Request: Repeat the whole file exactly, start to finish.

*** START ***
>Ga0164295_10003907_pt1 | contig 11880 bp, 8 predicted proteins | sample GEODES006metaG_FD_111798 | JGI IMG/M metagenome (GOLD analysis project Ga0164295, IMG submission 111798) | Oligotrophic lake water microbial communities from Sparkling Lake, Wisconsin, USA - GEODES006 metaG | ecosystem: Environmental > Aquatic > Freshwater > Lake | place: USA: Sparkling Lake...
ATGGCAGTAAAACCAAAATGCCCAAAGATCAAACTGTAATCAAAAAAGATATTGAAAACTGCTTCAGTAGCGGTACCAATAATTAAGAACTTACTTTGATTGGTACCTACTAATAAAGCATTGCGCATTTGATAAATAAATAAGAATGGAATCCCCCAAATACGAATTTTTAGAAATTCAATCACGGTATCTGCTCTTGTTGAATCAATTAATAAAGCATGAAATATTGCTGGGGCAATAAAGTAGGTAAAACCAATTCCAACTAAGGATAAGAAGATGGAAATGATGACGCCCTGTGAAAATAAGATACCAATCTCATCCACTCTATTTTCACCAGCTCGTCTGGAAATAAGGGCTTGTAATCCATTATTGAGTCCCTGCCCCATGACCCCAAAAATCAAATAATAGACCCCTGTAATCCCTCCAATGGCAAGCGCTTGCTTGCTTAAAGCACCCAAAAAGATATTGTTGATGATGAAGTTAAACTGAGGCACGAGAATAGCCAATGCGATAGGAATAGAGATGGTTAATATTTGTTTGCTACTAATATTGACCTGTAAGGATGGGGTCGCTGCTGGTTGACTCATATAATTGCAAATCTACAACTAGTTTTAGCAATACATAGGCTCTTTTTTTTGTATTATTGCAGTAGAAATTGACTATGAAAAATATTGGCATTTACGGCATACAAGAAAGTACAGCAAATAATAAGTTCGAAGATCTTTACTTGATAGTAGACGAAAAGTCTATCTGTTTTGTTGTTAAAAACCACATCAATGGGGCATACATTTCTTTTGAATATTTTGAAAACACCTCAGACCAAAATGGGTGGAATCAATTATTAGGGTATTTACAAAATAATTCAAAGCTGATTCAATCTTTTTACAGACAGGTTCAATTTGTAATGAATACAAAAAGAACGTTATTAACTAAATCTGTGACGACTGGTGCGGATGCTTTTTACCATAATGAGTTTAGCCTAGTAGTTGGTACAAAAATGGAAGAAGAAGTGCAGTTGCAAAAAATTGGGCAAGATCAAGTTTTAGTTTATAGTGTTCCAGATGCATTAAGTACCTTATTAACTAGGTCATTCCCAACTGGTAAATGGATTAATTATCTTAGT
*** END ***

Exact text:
>Ga0164295_10003907_pt1 | contig 11880 bp, 8 predicted proteins | sample GEODES006metaG_FD_111798 | JGI IMG/M metagenome (GOLD analysis project Ga0164295, IMG submission 111798) | Oligotrophic lake water microbial communities from Sparkling Lake, Wisconsin, USA - GEODES006 metaG | ecosystem: Environmental > Aquatic > Freshwater > Lake | place: USA: Sparkling Lake...
ATGGCAGTAAAACCAAAATGCCCAAAGATCAAACTGTAATCAAAAAAGATATTGAAAACTGCTTCAGTAGCGGTACCAATAATTAAGAACTTACTTTGATTGGTACCTACTAATAAAGCATTGCGCATTTGATAAATAAATAAGAATGGAATCCCCCAAATACGAATTTTTAGAAATTCAATCACGGTATCTGCTCTTGTTGAATCAATTAATAAAGCATGAAATATTGCTGGGGCAATAAAGTAGGTAAAACCAATTCCAACTAAGGATAAGAAGATGGAAATGATGACGCCCTGTGAAAATAAGATACCAATCTCATCCACTCTATTTTCACCAGCTCGTCTGGAAATAAGGGCTTGTAATCCATTATTGAGTCCCTGCCCCATGACCCCAAAAATCAAATAATAGACCCCTGTAATCCCTCCAATGGCAAGCGCTTGCTTGCTTAAAGCACCCAAAAAGATATTGTTGATGATGAAGTTAAACTGAGGCACGAGAATAGCCAATGCGATAGGAATAGAGATGGTTAATATTTGTTTGCTACTAATATTGACCTGTAAGGATGGGGTCGCTGCTGGTTGACTCATATAATTGCAAATCTACAACTAGTTTTAGCAATACATAGGCTCTTTTTTTTGTATTATTGCAGTAGAAATTGACTATGAAAAATATTGGCATTTACGGCATACAAGAAAGTACAGCAAATAATAAGTTCGAAGATCTTTACTTGATAGTAGACGAAAAGTCTATCTGTTTTGTTGTTAAAAACCACATCAATGGGGCATACATTTCTTTTGAATATTTTGAAAACACCTCAGACCAAAATGGGTGGAATCAATTATTAGGGTATTTACAAAATAATTCAAAGCTGATTCAATCTTTTTACAGACAGGTTCAATTTGTAATGAATACAAAAAGAACGTTATTAACTAAATCTGTGACGACTGGTGCGGATGCTTTTTACCATAATGAGTTTAGCCTAGTAGTTGGTACAAAAATGGAAGAAGAAGTGCAGTTGCAAAAAATTGGGCAAGATCAAGTTTTAGTTTATAGTGTTCCAGATGCATTAAGTACCTTATTAACTAGGTCATTCCCAACTGGTAAATGGATTAATTATCTTAGT